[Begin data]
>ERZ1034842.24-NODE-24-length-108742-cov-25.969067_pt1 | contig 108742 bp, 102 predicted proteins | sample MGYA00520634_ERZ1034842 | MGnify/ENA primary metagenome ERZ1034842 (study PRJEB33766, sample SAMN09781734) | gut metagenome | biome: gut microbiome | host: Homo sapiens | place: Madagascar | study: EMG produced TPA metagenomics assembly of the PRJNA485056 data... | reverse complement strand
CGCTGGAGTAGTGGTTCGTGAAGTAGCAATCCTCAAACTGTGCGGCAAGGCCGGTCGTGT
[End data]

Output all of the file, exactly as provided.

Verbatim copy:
>ERZ1034842.24-NODE-24-length-108742-cov-25.969067_pt1 | contig 108742 bp, 102 predicted proteins | sample MGYA00520634_ERZ1034842 | MGnify/ENA primary metagenome ERZ1034842 (study PRJEB33766, sample SAMN09781734) | gut metagenome | biome: gut microbiome | host: Homo sapiens | place: Madagascar | study: EMG produced TPA metagenomics assembly of the PRJNA485056 data... | reverse complement strand
CGCTGGAGTAGTGGTTCGTGAAGTAGCAATCCTCAAACTGTGCGGCAAGGCCGGTCGTGT